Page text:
2 Ethical Roles and Responsibilities of a Health Care Worker Quality health care workers show a commitment to certain values.Each person determines how values are reflected in their day to day actions.But the employer describes what values are important and how to reflect them while working. These values are found in the employee handbook or policy and procedure book.
3 Value IndicatorsDignityServiceExcellenceFairness/Justice
4 DignityWhen you are honest, truthful, trustworthy, sincere and respectful of others.Work to the best of your ability.Communicate through listening actively, being positive, showing understanding and respecting all people.
5 ServiceResponding to patients/clients and co-workers with an understanding of their unique needs.Show kindness and patience.Means making comments that are positive, courteous, and helpful.
6 ExcellenceTaking responsibility for yourself, your team’s decisions, and the results.Adapt to changing needs by learning new skills, knowledge, and behaviors that encourage continuous improvement.Accepting and seeking feedback help you improve your performance excellence.
7 Fairness/JusticeTreat all people with mutual respect and provide the same dignity, service and performance excellence regardless of the patient's race, beliefs, ethnic background, or financial resources.Use supplies and available resources effectively to provide appropriate care and a safe environment for everyone.
8 CODE OF ethics-A CODE OF CONDUCT REPESENTING IDEAL BEHAVIOR FOR A GROUP OF PEOPLE.-ALL HEALTH CARE WORKER OBSERVE THE CODE OF ETHICS.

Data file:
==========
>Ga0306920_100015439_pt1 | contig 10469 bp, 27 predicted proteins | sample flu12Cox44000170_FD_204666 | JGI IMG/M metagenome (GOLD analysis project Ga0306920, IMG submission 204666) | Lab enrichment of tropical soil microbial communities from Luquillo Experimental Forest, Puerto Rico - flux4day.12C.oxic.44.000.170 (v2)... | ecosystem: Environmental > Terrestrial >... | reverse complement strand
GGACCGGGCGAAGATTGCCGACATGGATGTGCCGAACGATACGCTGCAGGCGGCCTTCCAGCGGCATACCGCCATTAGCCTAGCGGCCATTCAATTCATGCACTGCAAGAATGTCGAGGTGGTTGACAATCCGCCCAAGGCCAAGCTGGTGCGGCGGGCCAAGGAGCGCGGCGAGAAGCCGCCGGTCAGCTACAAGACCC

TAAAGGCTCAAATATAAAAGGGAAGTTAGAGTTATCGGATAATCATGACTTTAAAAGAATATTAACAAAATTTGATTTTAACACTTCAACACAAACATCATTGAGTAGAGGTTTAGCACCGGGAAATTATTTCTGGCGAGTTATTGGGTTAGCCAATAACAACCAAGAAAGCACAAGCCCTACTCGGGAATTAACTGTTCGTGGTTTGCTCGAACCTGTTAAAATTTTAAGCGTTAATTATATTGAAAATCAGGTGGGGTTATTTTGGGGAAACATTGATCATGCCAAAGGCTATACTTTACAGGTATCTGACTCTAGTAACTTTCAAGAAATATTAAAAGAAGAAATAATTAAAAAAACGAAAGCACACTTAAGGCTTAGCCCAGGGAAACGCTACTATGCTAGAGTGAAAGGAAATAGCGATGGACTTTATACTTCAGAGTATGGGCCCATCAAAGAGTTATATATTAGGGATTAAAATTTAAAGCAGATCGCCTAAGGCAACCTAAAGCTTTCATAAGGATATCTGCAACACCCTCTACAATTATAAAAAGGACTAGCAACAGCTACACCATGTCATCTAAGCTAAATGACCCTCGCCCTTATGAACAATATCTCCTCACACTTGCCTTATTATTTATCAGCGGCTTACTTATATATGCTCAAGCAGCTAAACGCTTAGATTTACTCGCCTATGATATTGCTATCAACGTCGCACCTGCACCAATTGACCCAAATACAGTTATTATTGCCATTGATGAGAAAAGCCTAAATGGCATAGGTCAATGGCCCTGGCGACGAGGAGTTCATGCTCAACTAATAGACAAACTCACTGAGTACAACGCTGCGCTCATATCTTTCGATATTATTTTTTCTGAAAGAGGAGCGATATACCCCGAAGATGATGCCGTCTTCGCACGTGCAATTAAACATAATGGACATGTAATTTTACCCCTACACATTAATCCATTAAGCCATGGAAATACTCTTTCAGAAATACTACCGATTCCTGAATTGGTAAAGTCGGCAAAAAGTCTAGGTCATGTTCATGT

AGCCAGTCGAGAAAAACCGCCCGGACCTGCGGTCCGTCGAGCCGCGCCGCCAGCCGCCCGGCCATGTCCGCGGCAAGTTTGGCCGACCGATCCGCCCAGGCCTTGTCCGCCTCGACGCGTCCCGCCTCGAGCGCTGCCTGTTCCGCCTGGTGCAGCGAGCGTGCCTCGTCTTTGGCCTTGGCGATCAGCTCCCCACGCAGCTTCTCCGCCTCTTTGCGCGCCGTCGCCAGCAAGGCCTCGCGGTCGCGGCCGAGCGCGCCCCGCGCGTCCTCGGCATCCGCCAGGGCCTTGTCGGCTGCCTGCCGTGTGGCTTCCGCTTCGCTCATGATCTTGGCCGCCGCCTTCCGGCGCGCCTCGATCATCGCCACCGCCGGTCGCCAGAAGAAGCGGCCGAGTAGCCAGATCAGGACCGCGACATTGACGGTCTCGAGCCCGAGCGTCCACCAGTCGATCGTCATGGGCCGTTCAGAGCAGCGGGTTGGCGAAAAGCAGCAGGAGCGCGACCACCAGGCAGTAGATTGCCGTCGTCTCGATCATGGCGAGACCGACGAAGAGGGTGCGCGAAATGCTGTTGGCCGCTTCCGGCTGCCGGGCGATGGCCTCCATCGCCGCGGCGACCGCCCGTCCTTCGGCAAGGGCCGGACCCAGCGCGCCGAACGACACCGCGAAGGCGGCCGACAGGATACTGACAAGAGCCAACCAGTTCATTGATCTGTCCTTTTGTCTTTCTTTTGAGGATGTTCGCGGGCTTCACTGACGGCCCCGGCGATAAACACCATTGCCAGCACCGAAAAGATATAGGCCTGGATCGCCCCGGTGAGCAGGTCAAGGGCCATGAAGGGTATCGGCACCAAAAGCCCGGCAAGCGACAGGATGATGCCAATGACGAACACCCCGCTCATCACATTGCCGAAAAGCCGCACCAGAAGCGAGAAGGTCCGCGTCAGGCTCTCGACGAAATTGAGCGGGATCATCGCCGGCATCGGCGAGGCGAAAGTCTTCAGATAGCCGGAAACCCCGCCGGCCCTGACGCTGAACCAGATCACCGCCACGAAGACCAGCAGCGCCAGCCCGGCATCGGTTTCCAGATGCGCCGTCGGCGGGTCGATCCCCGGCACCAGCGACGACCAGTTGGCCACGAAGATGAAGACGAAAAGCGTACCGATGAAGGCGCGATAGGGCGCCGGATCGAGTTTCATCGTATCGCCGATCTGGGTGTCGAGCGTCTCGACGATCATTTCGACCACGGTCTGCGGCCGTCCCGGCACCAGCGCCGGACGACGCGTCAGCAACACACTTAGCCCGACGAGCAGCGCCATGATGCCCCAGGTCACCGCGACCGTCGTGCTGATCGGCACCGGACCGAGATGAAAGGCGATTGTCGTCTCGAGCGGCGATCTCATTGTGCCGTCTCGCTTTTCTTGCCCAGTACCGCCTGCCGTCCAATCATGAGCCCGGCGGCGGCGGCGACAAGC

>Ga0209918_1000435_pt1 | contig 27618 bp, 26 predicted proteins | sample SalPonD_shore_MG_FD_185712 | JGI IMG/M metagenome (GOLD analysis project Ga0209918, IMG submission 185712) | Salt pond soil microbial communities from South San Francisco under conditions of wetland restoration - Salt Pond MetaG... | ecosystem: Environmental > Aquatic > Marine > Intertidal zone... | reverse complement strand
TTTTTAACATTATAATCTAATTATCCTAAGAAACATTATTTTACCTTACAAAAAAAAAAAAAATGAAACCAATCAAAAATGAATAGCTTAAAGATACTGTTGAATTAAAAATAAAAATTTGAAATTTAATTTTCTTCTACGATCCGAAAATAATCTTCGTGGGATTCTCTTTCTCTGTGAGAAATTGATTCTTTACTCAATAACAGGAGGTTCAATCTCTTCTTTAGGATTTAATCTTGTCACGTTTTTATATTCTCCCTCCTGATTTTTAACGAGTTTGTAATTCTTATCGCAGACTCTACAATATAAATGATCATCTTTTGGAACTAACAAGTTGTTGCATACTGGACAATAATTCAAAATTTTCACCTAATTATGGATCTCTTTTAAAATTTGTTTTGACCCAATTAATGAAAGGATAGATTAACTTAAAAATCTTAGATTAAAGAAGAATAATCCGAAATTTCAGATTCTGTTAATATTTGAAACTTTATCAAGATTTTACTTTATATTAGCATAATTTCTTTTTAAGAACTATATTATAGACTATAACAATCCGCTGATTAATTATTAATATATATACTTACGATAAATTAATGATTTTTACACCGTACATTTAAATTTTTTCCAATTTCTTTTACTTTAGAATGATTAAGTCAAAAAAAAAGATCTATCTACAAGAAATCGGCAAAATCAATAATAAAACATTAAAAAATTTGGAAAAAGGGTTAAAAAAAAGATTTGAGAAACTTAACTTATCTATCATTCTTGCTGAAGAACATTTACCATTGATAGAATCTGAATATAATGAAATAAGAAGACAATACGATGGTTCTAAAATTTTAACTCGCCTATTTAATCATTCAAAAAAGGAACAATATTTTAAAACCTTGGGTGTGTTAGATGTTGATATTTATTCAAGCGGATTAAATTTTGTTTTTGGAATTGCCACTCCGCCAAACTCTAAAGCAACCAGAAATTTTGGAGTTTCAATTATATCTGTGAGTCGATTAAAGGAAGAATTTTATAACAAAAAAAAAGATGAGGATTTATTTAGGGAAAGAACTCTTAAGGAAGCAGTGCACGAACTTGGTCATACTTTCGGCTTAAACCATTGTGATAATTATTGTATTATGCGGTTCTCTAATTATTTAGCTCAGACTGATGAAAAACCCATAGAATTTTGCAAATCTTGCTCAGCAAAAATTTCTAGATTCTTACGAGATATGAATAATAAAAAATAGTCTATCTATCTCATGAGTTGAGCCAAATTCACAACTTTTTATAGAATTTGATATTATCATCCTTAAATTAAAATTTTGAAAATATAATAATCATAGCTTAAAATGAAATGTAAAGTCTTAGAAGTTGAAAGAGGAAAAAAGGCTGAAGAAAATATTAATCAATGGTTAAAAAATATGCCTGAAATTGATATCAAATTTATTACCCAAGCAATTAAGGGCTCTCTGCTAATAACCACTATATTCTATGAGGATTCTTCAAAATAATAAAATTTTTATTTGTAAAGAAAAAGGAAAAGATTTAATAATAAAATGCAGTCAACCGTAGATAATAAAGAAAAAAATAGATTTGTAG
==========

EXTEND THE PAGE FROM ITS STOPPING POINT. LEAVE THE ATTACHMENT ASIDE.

9 Dignity KNOW YOUR LIMITATIONS BE SINCERE Know what you are trained to doKnow what you are capable of doingBE SINCEREAlways be honest/trustworthy in performing your dutiesDo NOT solicit gifts or additional moneyExpect your salary in return for your workBE WELL GROOMEDWear name badgeNever wear perfume/trigger an allergic reaction
10 SERVICE BE A GOOD CITIZEN BE CARING Respond to the needs of others Demonstrate concern for meeting those needsBE CARINGTry to understand the unique needs of othersRespond quickly and effectively to problems that arise while you are working
11 Excellence Be accountable Seek out and use feedback from others to learn.Take responsibility for yourself and your team’s actions, decisions and resultsBe informedLearn from your experiencesSeek growth and development opportunitiesFollow the rules and regulationsRead the policy manual & procedure manualPractice Standard Precautions and the Bloodborne Pathogen Rule
12 FAIRNESS/JUSTICE BE LOYAL RESPECT THE PRIVACY OF OTHERS To patient/clients, co-workers, and your employer.Always project a positive attitude toward the institution where you are employedRESPECT THE PRIVACY OF OTHERSAlways keep privileged information about any personal or private matter confidential
13 Responsibility of an Employee Employees are required to assume certain responsibilities.Which include; being dependable, honest, and well groomed; displaying a good attitude; and following the rules and regulations of the organization.
14 Dignity COMMUNICATE EFFECTIVELY Express ideas, information, and view points clearly.Use active listening skills, and seek to understand others.Create and maintain positive working relationships.Understand and respect differences in people.Be supportive of others’ success when they do well.
15 SERVICE HAVE A GOOD ATTITUDE Be willing to help your co-workers Be aware of your body language and facial expressions, and reflect a positive outlookBe respectful by changing your behavior when it appears to irritate othersWork effectively under pressure
16 Excellence Be dependable Be on time Report in when you arrive Report to the person taking care of your assignment prior to leaving your areaDo your job to the best of your abilityCall your supervisor ahead of time on those few occasions when you are unable to be at work
17 FAIRNESS/JUSTICE BE HONEST Never clock in or out for another person. Never take anything from the facility that is not yours.Never say that you have completed a task when you have not.Work with commitment and enthusiasm to improve the care patients/clients receive.